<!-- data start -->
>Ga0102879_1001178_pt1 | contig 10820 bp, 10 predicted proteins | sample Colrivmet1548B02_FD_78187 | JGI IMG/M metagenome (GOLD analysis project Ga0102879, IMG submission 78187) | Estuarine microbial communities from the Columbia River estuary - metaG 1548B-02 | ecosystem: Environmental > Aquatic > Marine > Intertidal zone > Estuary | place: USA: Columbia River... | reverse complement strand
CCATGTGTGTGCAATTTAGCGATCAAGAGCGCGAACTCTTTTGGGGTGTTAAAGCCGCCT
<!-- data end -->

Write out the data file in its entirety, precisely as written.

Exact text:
>Ga0102879_1001178_pt1 | contig 10820 bp, 10 predicted proteins | sample Colrivmet1548B02_FD_78187 | JGI IMG/M metagenome (GOLD analysis project Ga0102879, IMG submission 78187) | Estuarine microbial communities from the Columbia River estuary - metaG 1548B-02 | ecosystem: Environmental > Aquatic > Marine > Intertidal zone > Estuary | place: USA: Columbia River... | reverse complement strand
CCATGTGTGTGCAATTTAGCGATCAAGAGCGCGAACTCTTTTGGGGTGTTAAAGCCGCCT